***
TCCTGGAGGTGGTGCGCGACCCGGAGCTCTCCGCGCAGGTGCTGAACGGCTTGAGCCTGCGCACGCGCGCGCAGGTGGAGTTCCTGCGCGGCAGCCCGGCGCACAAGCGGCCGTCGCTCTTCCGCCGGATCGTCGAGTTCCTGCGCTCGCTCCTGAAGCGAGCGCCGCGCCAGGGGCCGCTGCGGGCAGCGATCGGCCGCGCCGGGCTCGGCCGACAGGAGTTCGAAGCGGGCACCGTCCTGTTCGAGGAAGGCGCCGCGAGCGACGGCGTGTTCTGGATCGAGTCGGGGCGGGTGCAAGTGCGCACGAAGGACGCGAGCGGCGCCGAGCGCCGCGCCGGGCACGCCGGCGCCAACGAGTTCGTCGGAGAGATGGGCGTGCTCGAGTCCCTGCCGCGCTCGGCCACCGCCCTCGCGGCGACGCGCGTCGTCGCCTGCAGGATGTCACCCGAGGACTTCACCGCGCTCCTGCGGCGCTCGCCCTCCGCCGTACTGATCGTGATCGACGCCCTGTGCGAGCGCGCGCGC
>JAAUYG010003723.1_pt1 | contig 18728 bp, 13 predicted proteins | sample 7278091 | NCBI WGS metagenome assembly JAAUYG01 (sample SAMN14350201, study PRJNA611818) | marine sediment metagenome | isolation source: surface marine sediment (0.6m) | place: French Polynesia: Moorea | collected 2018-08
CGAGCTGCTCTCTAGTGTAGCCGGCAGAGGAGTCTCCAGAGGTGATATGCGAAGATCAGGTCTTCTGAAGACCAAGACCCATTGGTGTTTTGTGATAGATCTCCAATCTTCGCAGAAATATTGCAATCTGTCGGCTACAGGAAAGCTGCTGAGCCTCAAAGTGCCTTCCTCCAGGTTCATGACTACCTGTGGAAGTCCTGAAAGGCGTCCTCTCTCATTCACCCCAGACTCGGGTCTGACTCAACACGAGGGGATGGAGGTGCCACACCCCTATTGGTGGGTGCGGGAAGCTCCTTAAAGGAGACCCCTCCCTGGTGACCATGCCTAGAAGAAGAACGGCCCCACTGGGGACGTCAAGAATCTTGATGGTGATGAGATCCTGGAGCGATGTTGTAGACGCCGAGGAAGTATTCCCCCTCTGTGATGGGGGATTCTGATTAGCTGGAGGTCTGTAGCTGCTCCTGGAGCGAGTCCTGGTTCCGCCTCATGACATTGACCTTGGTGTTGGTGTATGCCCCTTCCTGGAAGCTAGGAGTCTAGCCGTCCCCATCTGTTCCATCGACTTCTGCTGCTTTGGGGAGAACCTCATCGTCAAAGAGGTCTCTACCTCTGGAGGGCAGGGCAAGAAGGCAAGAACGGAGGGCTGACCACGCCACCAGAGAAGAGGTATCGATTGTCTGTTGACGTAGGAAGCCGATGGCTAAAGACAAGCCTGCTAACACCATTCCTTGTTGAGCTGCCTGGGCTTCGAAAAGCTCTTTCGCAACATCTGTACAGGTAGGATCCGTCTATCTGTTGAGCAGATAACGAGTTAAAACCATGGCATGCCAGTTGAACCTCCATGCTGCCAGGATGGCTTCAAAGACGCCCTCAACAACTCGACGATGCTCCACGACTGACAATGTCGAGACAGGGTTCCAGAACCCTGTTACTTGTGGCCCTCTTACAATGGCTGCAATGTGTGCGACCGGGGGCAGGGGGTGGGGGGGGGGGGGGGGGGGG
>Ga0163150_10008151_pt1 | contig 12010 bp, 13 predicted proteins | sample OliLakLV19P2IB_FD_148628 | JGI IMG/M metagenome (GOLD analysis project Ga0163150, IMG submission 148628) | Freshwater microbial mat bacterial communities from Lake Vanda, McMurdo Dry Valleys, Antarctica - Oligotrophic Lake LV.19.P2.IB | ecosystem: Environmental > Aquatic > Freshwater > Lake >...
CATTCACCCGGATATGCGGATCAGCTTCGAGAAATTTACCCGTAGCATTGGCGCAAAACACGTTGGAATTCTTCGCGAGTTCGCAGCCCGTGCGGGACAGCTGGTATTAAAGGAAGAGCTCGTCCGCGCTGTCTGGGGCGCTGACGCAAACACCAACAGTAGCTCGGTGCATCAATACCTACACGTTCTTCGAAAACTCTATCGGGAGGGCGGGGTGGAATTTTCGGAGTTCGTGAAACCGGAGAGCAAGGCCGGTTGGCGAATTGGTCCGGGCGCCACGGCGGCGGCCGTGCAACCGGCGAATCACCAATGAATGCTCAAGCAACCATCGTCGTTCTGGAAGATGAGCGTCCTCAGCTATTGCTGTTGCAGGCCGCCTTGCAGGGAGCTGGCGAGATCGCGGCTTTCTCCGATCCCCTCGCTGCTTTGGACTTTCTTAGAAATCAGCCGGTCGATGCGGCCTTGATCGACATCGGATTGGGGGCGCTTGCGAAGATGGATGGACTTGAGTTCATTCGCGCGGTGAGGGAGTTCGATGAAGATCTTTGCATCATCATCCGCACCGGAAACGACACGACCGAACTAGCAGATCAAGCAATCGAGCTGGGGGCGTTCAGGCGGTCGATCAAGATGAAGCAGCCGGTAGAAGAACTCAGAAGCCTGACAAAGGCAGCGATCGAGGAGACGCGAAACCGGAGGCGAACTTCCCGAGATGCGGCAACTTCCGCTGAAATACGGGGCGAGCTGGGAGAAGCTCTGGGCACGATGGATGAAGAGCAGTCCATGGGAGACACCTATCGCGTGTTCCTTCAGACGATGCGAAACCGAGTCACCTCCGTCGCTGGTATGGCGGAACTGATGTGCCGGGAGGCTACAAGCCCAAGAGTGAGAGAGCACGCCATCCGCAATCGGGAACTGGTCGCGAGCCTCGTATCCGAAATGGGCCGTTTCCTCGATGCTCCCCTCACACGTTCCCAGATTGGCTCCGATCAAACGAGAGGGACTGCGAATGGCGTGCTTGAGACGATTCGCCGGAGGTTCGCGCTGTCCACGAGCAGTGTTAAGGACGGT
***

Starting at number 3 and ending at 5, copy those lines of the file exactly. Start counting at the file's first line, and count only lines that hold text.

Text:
CGAGCTGCTCTCTAGTGTAGCCGGCAGAGGAGTCTCCAGAGGTGATATGCGAAGATCAGGTCTTCTGAAGACCAAGACCCATTGGTGTTTTGTGATAGATCTCCAATCTTCGCAGAAATATTGCAATCTGTCGGCTACAGGAAAGCTGCTGAGCCTCAAAGTGCCTTCCTCCAGGTTCATGACTACCTGTGGAAGTCCTGAAAGGCGTCCTCTCTCATTCACCCCAGACTCGGGTCTGACTCAACACGAGGGGATGGAGGTGCCACACCCCTATTGGTGGGTGCGGGAAGCTCCTTAAAGGAGACCCCTCCCTGGTGACCATGCCTAGAAGAAGAACGGCCCCACTGGGGACGTCAAGAATCTTGATGGTGATGAGATCCTGGAGCGATGTTGTAGACGCCGAGGAAGTATTCCCCCTCTGTGATGGGGGATTCTGATTAGCTGGAGGTCTGTAGCTGCTCCTGGAGCGAGTCCTGGTTCCGCCTCATGACATTGACCTTGGTGTTGGTGTATGCCCCTTCCTGGAAGCTAGGAGTCTAGCCGTCCCCATCTGTTCCATCGACTTCTGCTGCTTTGGGGAGAACCTCATCGTCAAAGAGGTCTCTACCTCTGGAGGGCAGGGCAAGAAGGCAAGAACGGAGGGCTGACCACGCCACCAGAGAAGAGGTATCGATTGTCTGTTGACGTAGGAAGCCGATGGCTAAAGACAAGCCTGCTAACACCATTCCTTGTTGAGCTGCCTGGGCTTCGAAAAGCTCTTTCGCAACATCTGTACAGGTAGGATCCGTCTATCTGTTGAGCAGATAACGAGTTAAAACCATGGCATGCCAGTTGAACCTCCATGCTGCCAGGATGGCTTCAAAGACGCCCTCAACAACTCGACGATGCTCCACGACTGACAATGTCGAGACAGGGTTCCAGAACCCTGTTACTTGTGGCCCTCTTACAATGGCTGCAATGTGTGCGACCGGGGGCAGGGGGTGGGGGGGGGGGGGGGGGGGG
>Ga0163150_10008151_pt1 | contig 12010 bp, 13 predicted proteins | sample OliLakLV19P2IB_FD_148628 | JGI IMG/M metagenome (GOLD analysis project Ga0163150, IMG submission 148628) | Freshwater microbial mat bacterial communities from Lake Vanda, McMurdo Dry Valleys, Antarctica - Oligotrophic Lake LV.19.P2.IB | ecosystem: Environmental > Aquatic > Freshwater > Lake >...
CATTCACCCGGATATGCGGATCAGCTTCGAGAAATTTACCCGTAGCATTGGCGCAAAACACGTTGGAATTCTTCGCGAGTTCGCAGCCCGTGCGGGACAGCTGGTATTAAAGGAAGAGCTCGTCCGCGCTGTCTGGGGCGCTGACGCAAACACCAACAGTAGCTCGGTGCATCAATACCTACACGTTCTTCGAAAACTCTATCGGGAGGGCGGGGTGGAATTTTCGGAGTTCGTGAAACCGGAGAGCAAGGCCGGTTGGCGAATTGGTCCGGGCGCCACGGCGGCGGCCGTGCAACCGGCGAATCACCAATGAATGCTCAAGCAACCATCGTCGTTCTGGAAGATGAGCGTCCTCAGCTATTGCTGTTGCAGGCCGCCTTGCAGGGAGCTGGCGAGATCGCGGCTTTCTCCGATCCCCTCGCTGCTTTGGACTTTCTTAGAAATCAGCCGGTCGATGCGGCCTTGATCGACATCGGATTGGGGGCGCTTGCGAAGATGGATGGACTTGAGTTCATTCGCGCGGTGAGGGAGTTCGATGAAGATCTTTGCATCATCATCCGCACCGGAAACGACACGACCGAACTAGCAGATCAAGCAATCGAGCTGGGGGCGTTCAGGCGGTCGATCAAGATGAAGCAGCCGGTAGAAGAACTCAGAAGCCTGACAAAGGCAGCGATCGAGGAGACGCGAAACCGGAGGCGAACTTCCCGAGATGCGGCAACTTCCGCTGAAATACGGGGCGAGCTGGGAGAAGCTCTGGGCACGATGGATGAAGAGCAGTCCATGGGAGACACCTATCGCGTGTTCCTTCAGACGATGCGAAACCGAGTCACCTCCGTCGCTGGTATGGCGGAACTGATGTGCCGGGAGGCTACAAGCCCAAGAGTGAGAGAGCACGCCATCCGCAATCGGGAACTGGTCGCGAGCCTCGTATCCGAAATGGGCCGTTTCCTCGATGCTCCCCTCACACGTTCCCAGATTGGCTCCGATCAAACGAGAGGGACTGCGAATGGCGTGCTTGAGACGATTCGCCGGAGGTTCGCGCTGTCCACGAGCAGTGTTAAGGACGGT